- Racial Equity
- Talk About Race
In setting out to adapt Push by Sapphire, screenwriter Geoffrey Fletcher had a challenge. Push was told in the first-person and in the unique voice of an illiterate protagonist as she struggled to tell her story. Film does not do first-person well or naturally. It is an objectifying medium, one that instead asks us to peer through the platonic ideal of the voyeuristic keyhole.
Fletcher wisely did not attempt fully to translate the first person voice of Precious to the screen, instead providing us access to much of her interiority in a way that is more natural to film: through dream sequences in which she envisions the life she wishes she was living, dreams whose banality (red carpets, celebrity, Westchester mansion) remind us how little in the way of inspiration our culture industry has to offer. As an adaptation of a difficult source text, Precious’s screenplay is one of the most impressive I have seen in several years.
But what makes the film so powerful and so arresting is Gabourey Sidibe—from her first appearance on the screen, and even before we have a chance to appreciate her remarkable slow-burn of a performance. The film is about those who we as a society have rendered invisible, locked away in brutal prisons handed down from generation to generation. But it is also, I would argue, about the role of Hollywood in constructing and policing the mechanisms whereby that invisibility is perpetuated. This is where Sidibe commands our attention and, ultimately, our awe.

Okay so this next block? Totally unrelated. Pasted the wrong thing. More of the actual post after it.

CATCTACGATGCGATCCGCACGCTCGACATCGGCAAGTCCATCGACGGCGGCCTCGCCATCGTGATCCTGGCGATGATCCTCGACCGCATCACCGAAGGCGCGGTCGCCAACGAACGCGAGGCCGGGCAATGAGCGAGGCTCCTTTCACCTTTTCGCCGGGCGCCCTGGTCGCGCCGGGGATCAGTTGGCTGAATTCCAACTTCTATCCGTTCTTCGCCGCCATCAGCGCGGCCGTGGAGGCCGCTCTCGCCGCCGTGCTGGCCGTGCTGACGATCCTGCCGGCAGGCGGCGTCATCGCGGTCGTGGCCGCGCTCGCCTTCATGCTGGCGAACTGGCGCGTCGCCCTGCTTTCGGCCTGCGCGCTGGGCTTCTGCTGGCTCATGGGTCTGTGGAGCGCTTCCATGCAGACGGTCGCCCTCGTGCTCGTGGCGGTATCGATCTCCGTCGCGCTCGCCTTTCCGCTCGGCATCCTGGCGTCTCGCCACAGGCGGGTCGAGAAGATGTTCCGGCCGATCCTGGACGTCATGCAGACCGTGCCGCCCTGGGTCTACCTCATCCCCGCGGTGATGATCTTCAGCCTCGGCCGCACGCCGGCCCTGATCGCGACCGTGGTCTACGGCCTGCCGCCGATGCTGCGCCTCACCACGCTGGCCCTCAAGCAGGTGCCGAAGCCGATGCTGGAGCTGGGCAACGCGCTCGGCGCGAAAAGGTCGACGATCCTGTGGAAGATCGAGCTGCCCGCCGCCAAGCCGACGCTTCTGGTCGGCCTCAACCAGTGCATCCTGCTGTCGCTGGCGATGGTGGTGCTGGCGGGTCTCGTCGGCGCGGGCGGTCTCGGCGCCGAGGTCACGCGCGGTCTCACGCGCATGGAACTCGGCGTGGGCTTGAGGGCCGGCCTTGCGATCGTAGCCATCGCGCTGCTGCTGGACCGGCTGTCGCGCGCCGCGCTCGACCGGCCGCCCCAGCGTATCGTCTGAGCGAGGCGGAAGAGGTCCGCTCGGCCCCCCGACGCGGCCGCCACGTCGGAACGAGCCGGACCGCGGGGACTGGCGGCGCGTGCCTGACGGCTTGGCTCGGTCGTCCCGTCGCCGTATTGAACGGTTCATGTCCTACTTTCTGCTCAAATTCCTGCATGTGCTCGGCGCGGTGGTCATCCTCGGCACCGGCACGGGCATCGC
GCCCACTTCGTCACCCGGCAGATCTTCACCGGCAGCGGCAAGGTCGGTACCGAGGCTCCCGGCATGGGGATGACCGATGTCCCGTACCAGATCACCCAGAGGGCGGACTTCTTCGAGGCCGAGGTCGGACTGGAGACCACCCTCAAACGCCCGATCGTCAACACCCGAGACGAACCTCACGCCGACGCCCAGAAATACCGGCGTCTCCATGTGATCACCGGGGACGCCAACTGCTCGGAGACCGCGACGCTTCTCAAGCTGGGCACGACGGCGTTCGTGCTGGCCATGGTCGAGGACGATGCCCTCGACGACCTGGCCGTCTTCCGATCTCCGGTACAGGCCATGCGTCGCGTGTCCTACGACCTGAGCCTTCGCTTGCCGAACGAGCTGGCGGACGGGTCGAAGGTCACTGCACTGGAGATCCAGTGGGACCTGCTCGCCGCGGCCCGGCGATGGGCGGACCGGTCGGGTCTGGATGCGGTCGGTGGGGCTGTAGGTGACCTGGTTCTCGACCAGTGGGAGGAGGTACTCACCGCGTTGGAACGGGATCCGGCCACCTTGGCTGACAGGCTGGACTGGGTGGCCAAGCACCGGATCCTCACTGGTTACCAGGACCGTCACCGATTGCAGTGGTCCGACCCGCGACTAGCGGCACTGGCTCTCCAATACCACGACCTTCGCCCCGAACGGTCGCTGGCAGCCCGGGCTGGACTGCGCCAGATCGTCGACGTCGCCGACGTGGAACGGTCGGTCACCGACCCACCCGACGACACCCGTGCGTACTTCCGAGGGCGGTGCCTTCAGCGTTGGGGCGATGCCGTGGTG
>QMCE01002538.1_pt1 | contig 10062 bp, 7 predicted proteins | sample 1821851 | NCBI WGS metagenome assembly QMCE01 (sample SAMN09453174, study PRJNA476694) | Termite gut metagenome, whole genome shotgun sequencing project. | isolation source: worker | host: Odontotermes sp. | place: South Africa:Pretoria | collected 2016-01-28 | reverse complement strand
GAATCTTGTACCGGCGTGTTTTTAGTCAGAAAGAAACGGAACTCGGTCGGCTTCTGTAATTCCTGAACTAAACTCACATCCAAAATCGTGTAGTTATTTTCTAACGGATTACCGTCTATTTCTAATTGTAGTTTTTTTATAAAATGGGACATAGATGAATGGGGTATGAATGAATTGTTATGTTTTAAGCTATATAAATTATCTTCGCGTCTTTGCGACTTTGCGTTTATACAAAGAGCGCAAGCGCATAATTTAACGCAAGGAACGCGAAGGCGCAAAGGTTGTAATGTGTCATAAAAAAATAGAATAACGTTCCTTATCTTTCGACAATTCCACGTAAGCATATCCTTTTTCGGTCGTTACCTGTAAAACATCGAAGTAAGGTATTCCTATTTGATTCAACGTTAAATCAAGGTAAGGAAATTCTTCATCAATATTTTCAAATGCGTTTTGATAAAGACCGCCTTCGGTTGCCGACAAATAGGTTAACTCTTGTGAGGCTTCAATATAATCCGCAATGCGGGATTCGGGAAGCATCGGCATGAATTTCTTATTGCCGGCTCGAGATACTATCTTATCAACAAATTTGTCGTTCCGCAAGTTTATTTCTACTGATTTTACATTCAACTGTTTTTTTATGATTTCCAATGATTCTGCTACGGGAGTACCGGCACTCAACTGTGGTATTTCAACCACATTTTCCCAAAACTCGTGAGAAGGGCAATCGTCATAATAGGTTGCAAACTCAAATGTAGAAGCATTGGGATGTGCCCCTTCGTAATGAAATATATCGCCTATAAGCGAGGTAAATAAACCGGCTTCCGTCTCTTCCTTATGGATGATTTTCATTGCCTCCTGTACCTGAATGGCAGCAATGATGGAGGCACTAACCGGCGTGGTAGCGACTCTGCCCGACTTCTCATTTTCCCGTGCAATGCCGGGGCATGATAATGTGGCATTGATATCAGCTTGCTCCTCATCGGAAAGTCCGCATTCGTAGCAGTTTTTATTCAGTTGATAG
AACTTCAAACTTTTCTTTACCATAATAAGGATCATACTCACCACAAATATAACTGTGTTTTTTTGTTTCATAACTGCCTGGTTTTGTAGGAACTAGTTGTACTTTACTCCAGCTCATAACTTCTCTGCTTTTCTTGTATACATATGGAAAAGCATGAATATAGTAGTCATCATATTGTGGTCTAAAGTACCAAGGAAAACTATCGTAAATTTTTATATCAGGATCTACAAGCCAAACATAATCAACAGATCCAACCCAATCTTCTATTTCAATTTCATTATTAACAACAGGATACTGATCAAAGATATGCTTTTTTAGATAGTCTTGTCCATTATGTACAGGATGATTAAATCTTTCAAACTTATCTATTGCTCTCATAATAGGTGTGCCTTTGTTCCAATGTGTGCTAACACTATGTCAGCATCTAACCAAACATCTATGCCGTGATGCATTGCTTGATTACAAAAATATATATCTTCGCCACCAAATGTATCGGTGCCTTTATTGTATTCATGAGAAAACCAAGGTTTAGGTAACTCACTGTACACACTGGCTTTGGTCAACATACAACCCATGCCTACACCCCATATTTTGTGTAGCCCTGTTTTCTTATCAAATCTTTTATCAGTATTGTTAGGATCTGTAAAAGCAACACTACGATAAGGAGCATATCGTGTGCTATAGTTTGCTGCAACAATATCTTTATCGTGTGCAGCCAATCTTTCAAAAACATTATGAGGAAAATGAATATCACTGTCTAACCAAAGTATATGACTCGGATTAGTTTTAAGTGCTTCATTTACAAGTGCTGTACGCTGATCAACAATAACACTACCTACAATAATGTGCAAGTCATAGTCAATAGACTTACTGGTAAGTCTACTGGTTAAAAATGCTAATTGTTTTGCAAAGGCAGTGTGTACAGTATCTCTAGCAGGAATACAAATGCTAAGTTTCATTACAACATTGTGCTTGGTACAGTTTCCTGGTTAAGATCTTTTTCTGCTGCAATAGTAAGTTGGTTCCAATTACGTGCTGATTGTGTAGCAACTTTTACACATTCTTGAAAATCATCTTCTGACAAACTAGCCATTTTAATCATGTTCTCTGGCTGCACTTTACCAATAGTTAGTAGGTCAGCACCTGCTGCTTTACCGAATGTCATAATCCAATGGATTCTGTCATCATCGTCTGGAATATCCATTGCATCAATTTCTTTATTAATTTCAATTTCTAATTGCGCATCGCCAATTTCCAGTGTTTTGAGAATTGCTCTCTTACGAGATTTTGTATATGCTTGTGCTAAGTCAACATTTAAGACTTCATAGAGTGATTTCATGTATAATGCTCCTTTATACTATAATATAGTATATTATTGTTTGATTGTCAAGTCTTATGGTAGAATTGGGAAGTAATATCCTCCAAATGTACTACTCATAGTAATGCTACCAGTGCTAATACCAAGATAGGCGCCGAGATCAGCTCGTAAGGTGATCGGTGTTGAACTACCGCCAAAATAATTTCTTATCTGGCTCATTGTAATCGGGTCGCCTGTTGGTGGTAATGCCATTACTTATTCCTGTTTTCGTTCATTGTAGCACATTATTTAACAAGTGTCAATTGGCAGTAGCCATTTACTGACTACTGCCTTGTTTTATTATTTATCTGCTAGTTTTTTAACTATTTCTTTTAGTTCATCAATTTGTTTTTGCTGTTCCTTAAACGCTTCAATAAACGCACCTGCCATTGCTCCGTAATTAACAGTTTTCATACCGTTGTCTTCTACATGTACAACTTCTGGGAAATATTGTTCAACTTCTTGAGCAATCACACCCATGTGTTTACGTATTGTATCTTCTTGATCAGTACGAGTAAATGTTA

How many movies in the past year have offered feature-length central roles for women? A handful at best. How many productions out of Hollywood in the past year have offered such roles to black women? Or to overweight actors? Or to one who is, according to the models of feminine beauty forced down our throats by the culture industry, “unattractive”? Precious is precious precisely because it is so rare, and so beautiful.
And it is a scarcity that the filmmakers clearly want us to reflect on. Precious’s dreams of the life she knows she deserves are cobbled together from the paltry fare she has seen on her living room screen. Her dream sequences are devastating not because we feel how far Precious is from the Good Life, but because we feel how much more she deserves—and all the ways in which the traditional Hollywood version of that Good Life (being white, rich, thin, and plastic) contribute to her brutalization.
What Sidibe deserves—and what we must demand—are more roles. What makes this film “controversial” is not to be found in the film, I would argue, but in the fact that we have so few films starring Sidibe and Monique, so few films based on novels by Sapphire, so few films written by Fletcher or directed by Lee Daniels. But this is not the fault of the film. That it stands alone and therefore inevitably comes to bear the burden of representation is not the responsibility of a film that is in part, at least, about precisely that isolation and burden. This is not a film that seeks to represent the “black experience.” It is a film that tells (very well) one story through the vehicle of one especially brilliant performance—and in the process it serves as a clarion call to take back our screens in order to tell stories of and by those whom our society would rather stay invisible and silent. Precious indeed.